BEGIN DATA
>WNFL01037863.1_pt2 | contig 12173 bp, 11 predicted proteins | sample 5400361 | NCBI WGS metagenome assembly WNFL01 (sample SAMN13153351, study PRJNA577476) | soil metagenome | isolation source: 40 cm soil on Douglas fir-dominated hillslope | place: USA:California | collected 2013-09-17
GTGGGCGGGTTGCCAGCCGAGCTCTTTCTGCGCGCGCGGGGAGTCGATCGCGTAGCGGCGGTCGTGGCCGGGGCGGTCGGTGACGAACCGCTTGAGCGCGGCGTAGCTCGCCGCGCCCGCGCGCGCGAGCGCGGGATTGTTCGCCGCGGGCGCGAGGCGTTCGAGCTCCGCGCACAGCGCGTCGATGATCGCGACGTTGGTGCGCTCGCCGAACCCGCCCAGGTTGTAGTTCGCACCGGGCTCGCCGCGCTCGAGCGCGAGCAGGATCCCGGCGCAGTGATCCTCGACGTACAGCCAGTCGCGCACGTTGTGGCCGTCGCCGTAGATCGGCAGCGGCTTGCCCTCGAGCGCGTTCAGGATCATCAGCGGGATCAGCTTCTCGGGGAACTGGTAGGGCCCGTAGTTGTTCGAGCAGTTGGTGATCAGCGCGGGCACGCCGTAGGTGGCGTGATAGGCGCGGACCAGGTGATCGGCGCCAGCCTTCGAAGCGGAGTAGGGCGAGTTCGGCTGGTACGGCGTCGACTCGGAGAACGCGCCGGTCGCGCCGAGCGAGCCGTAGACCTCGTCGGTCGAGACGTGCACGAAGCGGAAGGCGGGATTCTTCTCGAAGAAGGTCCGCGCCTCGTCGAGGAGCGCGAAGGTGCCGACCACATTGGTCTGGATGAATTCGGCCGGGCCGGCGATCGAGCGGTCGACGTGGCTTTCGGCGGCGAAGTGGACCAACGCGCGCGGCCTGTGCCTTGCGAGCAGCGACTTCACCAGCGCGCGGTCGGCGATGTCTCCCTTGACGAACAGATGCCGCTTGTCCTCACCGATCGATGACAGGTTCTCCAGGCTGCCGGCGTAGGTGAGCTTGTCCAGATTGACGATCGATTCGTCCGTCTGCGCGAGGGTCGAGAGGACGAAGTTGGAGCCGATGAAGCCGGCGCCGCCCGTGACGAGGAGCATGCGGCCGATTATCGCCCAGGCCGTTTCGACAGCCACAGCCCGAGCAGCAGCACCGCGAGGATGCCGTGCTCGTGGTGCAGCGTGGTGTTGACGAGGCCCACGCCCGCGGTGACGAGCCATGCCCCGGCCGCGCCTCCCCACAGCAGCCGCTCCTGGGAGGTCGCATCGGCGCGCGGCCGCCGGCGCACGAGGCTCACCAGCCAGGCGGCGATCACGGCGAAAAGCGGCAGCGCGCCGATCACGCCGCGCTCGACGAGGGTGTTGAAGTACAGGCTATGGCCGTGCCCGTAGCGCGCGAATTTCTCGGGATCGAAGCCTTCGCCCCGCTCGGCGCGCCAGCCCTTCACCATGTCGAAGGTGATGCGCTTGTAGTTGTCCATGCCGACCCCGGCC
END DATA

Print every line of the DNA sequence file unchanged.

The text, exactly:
>WNFL01037863.1_pt2 | contig 12173 bp, 11 predicted proteins | sample 5400361 | NCBI WGS metagenome assembly WNFL01 (sample SAMN13153351, study PRJNA577476) | soil metagenome | isolation source: 40 cm soil on Douglas fir-dominated hillslope | place: USA:California | collected 2013-09-17
GTGGGCGGGTTGCCAGCCGAGCTCTTTCTGCGCGCGCGGGGAGTCGATCGCGTAGCGGCGGTCGTGGCCGGGGCGGTCGGTGACGAACCGCTTGAGCGCGGCGTAGCTCGCCGCGCCCGCGCGCGCGAGCGCGGGATTGTTCGCCGCGGGCGCGAGGCGTTCGAGCTCCGCGCACAGCGCGTCGATGATCGCGACGTTGGTGCGCTCGCCGAACCCGCCCAGGTTGTAGTTCGCACCGGGCTCGCCGCGCTCGAGCGCGAGCAGGATCCCGGCGCAGTGATCCTCGACGTACAGCCAGTCGCGCACGTTGTGGCCGTCGCCGTAGATCGGCAGCGGCTTGCCCTCGAGCGCGTTCAGGATCATCAGCGGGATCAGCTTCTCGGGGAACTGGTAGGGCCCGTAGTTGTTCGAGCAGTTGGTGATCAGCGCGGGCACGCCGTAGGTGGCGTGATAGGCGCGGACCAGGTGATCGGCGCCAGCCTTCGAAGCGGAGTAGGGCGAGTTCGGCTGGTACGGCGTCGACTCGGAGAACGCGCCGGTCGCGCCGAGCGAGCCGTAGACCTCGTCGGTCGAGACGTGCACGAAGCGGAAGGCGGGATTCTTCTCGAAGAAGGTCCGCGCCTCGTCGAGGAGCGCGAAGGTGCCGACCACATTGGTCTGGATGAATTCGGCCGGGCCGGCGATCGAGCGGTCGACGTGGCTTTCGGCGGCGAAGTGGACCAACGCGCGCGGCCTGTGCCTTGCGAGCAGCGACTTCACCAGCGCGCGGTCGGCGATGTCTCCCTTGACGAACAGATGCCGCTTGTCCTCACCGATCGATGACAGGTTCTCCAGGCTGCCGGCGTAGGTGAGCTTGTCCAGATTGACGATCGATTCGTCCGTCTGCGCGAGGGTCGAGAGGACGAAGTTGGAGCCGATGAAGCCGGCGCCGCCCGTGACGAGGAGCATGCGGCCGATTATCGCCCAGGCCGTTTCGACAGCCACAGCCCGAGCAGCAGCACCGCGAGGATGCCGTGCTCGTGGTGCAGCGTGGTGTTGACGAGGCCCACGCCCGCGGTGACGAGCCATGCCCCGGCCGCGCCTCCCCACAGCAGCCGCTCCTGGGAGGTCGCATCGGCGCGCGGCCGCCGGCGCACGAGGCTCACCAGCCAGGCGGCGATCACGGCGAAAAGCGGCAGCGCGCCGATCACGCCGCGCTCGACGAGGGTGTTGAAGTACAGGCTATGGCCGTGCCCGTAGCGCGCGAATTTCTCGGGATCGAAGCCTTCGCCCCGCTCGGCGCGCCAGCCCTTCACCATGTCGAAGGTGATGCGCTTGTAGTTGTCCATGCCGACCCCGGCC